1. Ponder on it, then ask for the Lord’s help
Even prayer requires action on our part. We must study on the issue before praying.
D&C 9:7-8:  “Behold, you have not understood; you have supposed that I would give it unto you, when you took no thought save it was to ask me.
“But, behold, I say unto you, that you must study it out in your mind; then you must ask me if it be right, and if it is right I will cause that your bosom shall burn within you; therefore, you shall feel that it is right.”
  1. Read and ponder the words of God, then act.
One of the best examples of this is in Joseph Smith—History 1:13-15, and I will pull out some extracts.
“I was one day reading the Epistle of James, first chapter and fifth verse, which reads: If any of you lack wisdom, let him ask of God, that giveth to all men liberally, and upbraideth not; and it shall be given him.
Never did any passage of scripture come with more power to the heart of man than this did at this time to mine.
At length I came to the conclusion that I must either remain in darkness and confusion, or else I must do as James directs, that is, ask of God.” 
Joseph not only pondered on this scripture, he decided to put into action God's words. In verses 13 and 14, “I at length came to the determination to ‘ask of God,’… so, in accordance with this, my determination to ask of God, I retired to the woods to make the attempt.”
When Joseph found himself alone in the woods, he kneeled down and offered up the desires of his heart. It is interesting that at the time Joseph went beyond pondering about good and put into action his plan, the adversary attacked him. Then later the Lord came to his rescue.
In verses 16 and 17, “I saw a pillar of light exactly over my head, above the brightness of the sun,”—I think of this in Spanish as I read it and so it makes it kind of difficult—“which descended gradually until it fell upon me. It no sooner appeared than I found myself delivered from the enemy which held me bound. When the light rested upon me I saw two Personages, whose brightness and glory defy all description, standing above me in the air. One of them spake unto me, calling me by name and said, pointing to the other-This is My Beloved Son. Hear Him!”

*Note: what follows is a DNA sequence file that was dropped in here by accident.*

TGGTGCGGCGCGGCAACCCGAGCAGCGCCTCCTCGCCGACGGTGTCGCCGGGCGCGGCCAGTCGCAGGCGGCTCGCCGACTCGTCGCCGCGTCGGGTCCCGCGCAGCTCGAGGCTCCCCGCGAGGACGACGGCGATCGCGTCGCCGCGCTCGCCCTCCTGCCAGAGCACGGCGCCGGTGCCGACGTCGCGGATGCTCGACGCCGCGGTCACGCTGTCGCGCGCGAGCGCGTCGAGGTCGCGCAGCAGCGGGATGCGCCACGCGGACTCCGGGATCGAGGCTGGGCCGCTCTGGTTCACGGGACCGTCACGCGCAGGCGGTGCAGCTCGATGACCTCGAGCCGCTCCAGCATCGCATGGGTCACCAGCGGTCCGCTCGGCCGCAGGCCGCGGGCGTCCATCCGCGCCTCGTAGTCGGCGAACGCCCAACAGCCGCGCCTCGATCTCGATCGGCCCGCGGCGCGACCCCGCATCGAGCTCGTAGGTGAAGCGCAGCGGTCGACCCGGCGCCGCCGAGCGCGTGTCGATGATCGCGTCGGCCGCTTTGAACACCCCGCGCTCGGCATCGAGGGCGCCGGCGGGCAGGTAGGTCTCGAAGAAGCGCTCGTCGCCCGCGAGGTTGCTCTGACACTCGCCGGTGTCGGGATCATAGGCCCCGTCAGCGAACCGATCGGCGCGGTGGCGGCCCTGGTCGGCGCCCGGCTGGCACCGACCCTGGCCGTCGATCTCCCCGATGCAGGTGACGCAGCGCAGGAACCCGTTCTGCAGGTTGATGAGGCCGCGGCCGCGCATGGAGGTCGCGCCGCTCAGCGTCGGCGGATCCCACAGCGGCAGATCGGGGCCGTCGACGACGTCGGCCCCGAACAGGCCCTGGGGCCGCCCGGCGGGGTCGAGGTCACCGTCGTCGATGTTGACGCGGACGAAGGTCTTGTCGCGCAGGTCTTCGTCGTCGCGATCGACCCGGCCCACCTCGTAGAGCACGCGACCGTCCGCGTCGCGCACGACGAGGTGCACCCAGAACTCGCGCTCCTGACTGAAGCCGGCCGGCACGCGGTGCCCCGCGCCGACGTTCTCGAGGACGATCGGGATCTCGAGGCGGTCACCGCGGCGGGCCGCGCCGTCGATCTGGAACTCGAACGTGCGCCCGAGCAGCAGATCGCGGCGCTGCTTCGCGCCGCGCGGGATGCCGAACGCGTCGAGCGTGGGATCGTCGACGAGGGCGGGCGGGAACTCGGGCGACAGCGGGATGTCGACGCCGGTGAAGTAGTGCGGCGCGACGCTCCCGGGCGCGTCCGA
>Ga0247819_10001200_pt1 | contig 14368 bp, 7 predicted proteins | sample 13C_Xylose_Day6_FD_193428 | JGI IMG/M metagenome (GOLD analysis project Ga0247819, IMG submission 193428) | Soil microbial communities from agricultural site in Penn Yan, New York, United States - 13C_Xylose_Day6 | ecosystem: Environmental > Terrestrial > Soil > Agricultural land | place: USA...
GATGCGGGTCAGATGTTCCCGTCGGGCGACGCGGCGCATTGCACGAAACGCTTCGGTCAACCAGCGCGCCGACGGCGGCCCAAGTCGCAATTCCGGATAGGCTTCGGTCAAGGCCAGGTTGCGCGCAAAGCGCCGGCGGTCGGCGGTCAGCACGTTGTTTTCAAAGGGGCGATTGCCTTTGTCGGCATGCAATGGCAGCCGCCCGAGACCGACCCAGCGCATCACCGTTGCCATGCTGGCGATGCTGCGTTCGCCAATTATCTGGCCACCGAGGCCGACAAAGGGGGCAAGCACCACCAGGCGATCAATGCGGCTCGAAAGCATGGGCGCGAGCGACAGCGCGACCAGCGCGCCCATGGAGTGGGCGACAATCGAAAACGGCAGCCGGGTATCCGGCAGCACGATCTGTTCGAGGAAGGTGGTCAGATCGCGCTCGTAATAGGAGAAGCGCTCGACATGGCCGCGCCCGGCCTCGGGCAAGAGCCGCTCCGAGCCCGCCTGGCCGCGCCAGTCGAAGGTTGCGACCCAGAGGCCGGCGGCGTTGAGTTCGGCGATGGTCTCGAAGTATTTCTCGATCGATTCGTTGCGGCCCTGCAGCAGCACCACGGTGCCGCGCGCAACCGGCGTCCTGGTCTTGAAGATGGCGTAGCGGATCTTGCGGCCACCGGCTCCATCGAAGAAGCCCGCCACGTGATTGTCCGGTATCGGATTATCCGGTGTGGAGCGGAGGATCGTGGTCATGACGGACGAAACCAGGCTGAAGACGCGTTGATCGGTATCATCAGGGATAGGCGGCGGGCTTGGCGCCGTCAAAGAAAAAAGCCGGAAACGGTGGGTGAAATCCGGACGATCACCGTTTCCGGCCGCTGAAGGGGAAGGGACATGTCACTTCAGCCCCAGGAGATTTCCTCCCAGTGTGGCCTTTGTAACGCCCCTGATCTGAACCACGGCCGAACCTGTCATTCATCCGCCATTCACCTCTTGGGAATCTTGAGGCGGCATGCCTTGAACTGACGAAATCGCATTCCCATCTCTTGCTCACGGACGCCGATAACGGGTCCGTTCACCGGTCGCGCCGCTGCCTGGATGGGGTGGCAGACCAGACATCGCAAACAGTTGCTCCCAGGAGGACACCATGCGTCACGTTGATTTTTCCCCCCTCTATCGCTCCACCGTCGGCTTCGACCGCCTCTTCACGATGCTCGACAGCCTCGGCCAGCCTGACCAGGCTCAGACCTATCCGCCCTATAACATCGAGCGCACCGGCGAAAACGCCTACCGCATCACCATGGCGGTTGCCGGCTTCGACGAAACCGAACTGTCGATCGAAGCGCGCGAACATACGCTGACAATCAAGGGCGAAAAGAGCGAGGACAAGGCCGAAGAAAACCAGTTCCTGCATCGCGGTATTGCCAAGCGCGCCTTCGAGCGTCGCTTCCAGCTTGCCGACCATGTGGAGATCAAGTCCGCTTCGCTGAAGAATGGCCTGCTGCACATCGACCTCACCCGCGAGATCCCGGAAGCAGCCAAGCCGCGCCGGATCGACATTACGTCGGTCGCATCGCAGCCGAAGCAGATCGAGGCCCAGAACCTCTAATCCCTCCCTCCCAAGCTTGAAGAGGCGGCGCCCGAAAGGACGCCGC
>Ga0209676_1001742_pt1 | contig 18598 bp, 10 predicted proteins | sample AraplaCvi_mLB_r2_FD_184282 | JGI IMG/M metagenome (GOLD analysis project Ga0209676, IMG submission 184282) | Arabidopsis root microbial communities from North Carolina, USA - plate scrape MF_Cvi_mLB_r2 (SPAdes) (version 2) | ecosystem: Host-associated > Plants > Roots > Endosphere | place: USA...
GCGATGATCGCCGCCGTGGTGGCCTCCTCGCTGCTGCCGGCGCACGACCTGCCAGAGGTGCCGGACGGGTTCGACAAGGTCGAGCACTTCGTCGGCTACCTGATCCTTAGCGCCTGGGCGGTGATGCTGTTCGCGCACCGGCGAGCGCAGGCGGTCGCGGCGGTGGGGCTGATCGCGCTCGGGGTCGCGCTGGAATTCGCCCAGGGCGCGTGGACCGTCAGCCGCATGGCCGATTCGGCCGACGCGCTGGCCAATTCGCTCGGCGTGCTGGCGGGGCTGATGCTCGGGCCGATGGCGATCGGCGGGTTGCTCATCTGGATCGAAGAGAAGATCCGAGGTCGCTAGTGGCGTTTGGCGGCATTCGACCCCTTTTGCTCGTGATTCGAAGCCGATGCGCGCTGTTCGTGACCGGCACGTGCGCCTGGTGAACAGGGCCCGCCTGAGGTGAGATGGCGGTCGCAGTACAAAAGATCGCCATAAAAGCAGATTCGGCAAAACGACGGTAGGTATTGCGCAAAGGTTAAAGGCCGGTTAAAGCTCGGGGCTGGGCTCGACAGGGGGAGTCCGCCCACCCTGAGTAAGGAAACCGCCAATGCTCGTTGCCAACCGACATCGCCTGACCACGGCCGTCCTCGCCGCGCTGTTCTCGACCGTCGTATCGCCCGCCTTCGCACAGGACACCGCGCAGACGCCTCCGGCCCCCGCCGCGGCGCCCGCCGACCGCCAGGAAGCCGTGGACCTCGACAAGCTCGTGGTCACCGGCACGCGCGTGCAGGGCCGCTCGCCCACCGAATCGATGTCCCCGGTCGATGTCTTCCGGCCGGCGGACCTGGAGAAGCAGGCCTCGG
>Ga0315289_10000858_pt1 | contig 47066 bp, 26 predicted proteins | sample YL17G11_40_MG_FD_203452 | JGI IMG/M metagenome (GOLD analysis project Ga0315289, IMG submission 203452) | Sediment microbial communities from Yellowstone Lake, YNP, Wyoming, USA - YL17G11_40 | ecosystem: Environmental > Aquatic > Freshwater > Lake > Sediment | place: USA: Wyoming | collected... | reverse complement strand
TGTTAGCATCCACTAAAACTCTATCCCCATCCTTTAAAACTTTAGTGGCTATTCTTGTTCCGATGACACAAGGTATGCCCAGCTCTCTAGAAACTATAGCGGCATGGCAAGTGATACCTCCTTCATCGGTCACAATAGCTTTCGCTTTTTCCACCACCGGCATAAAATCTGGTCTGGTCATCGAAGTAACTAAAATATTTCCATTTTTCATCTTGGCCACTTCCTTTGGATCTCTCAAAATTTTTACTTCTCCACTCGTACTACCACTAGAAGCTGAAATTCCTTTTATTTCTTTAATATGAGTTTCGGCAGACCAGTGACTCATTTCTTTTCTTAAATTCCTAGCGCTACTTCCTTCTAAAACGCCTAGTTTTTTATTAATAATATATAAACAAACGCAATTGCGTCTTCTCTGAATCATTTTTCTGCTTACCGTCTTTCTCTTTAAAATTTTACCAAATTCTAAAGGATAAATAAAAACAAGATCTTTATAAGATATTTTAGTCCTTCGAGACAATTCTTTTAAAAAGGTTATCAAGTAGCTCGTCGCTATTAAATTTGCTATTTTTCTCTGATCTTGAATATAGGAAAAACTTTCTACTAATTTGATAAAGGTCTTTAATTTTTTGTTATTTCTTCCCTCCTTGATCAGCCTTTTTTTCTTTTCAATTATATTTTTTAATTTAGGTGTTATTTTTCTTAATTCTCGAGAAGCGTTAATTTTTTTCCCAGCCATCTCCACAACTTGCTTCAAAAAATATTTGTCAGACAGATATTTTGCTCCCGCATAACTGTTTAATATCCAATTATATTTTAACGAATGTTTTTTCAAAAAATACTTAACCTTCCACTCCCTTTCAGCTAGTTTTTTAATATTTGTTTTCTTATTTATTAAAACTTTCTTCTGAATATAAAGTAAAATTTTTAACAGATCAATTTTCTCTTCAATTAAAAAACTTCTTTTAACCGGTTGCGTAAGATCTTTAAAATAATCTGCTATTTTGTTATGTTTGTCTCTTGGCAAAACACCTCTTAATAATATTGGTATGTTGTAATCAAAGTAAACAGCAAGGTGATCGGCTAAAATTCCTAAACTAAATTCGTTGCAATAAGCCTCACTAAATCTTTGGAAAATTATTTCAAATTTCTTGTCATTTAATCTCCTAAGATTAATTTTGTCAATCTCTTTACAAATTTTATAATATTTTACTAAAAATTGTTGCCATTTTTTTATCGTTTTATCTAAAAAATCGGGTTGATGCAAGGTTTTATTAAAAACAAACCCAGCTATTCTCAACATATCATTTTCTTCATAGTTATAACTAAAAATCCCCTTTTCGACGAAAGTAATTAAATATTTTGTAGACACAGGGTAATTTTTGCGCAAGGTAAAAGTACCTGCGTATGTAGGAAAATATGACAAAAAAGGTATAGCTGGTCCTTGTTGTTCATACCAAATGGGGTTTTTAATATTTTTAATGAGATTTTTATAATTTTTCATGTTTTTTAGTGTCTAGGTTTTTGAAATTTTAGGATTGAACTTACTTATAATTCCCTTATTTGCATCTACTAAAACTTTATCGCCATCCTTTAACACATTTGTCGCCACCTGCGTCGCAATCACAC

Heavenly Father called Joseph by name and he knows each one of you by name. He cares about each one of us. He will change us and mold us as we put into practice the words of God.
I know of an individual that felt he had lost his testimony. He was in high school. At a certain point he decided to try to gain a testimony. He started to read his scriptures on his own. He read about hope in Christ, and this hope in Christ really affected his heart. He decided he didn’t know or have the testimony of Christ, but there was a hope in Christ. He started building back his testimony, continuing to read the scriptures. It took time but he received a larger testimony than he had before. Eventually he went on to serve a mission.
True disciples of Christ do more than ponder; they act on the word of God.
  1. Accept callings from the Lord, and then follow the Spirit.
When I was in the Bishopric of the University 42nd Ward there was a student from back East. She heard about LDS Business College and felt the impression that she should come to school here. She accepted the Lord’s prompting to come here. Her boyfriend came with her. As she faithfully attended Church and worked on becoming a better person, the Lord gave her more and more responsibilities, more and more callings, and she did all of these with a great spirit.
She also continued to work and go to school during all of this. Her boyfriend only seemed to be in Church because of her. It became apparent over time that her testimony was growing while her boyfriend’s was not. He hardly attended Church and his career appeared to be going nowhere. Finally, she broke up with him. She ended up marrying an active member of the Church with a strong testimony who knew where he was going. She followed the spirit on little things—the first impression, the prompting to come to LDS Business College, that eventually lead to her finding the right person to marry.
In the October 2008 general conference, President [Dieter F.] Uchtdorf counseled us that, “Every priesthood holder stands at a unique place and has an important task that only he can perform…..
You may feel that there are others who are more capable or more experienced who could fulfill your callings and assignments better than you can, but the Lord gave you your responsibilities for a reason. There may be people and hearts only you can reach and touch. Perhaps no one else could do it in quite the same way” (“ Lift Where You Stand,” Ensign, November 2008, p. 53).